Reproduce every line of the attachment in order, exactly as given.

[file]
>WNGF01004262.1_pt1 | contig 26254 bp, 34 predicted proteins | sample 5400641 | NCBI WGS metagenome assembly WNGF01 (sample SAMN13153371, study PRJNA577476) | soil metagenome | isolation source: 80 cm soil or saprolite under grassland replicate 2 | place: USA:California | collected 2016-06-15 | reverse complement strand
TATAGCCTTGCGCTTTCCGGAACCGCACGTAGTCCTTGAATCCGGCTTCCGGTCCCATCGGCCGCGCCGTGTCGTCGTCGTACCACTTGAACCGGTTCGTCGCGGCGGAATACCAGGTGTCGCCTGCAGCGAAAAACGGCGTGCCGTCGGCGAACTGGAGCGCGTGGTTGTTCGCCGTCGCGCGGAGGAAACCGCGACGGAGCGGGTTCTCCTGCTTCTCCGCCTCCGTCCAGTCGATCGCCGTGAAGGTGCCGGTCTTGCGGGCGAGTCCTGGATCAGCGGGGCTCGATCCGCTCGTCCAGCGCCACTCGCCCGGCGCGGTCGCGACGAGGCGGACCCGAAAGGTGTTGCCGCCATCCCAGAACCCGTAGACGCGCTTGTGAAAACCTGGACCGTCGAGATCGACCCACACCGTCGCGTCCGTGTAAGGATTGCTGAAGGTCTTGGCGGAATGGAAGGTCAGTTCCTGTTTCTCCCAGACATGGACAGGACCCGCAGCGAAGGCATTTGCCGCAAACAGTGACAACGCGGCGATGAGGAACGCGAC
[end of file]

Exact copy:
>WNGF01004262.1_pt1 | contig 26254 bp, 34 predicted proteins | sample 5400641 | NCBI WGS metagenome assembly WNGF01 (sample SAMN13153371, study PRJNA577476) | soil metagenome | isolation source: 80 cm soil or saprolite under grassland replicate 2 | place: USA:California | collected 2016-06-15 | reverse complement strand
TATAGCCTTGCGCTTTCCGGAACCGCACGTAGTCCTTGAATCCGGCTTCCGGTCCCATCGGCCGCGCCGTGTCGTCGTCGTACCACTTGAACCGGTTCGTCGCGGCGGAATACCAGGTGTCGCCTGCAGCGAAAAACGGCGTGCCGTCGGCGAACTGGAGCGCGTGGTTGTTCGCCGTCGCGCGGAGGAAACCGCGACGGAGCGGGTTCTCCTGCTTCTCCGCCTCCGTCCAGTCGATCGCCGTGAAGGTGCCGGTCTTGCGGGCGAGTCCTGGATCAGCGGGGCTCGATCCGCTCGTCCAGCGCCACTCGCCCGGCGCGGTCGCGACGAGGCGGACCCGAAAGGTGTTGCCGCCATCCCAGAACCCGTAGACGCGCTTGTGAAAACCTGGACCGTCGAGATCGACCCACACCGTCGCGTCCGTGTAAGGATTGCTGAAGGTCTTGGCGGAATGGAAGGTCAGTTCCTGTTTCTCCCAGACATGGACAGGACCCGCAGCGAAGGCATTTGCCGCAAACAGTGACAACGCGGCGATGAGGAACGCGAC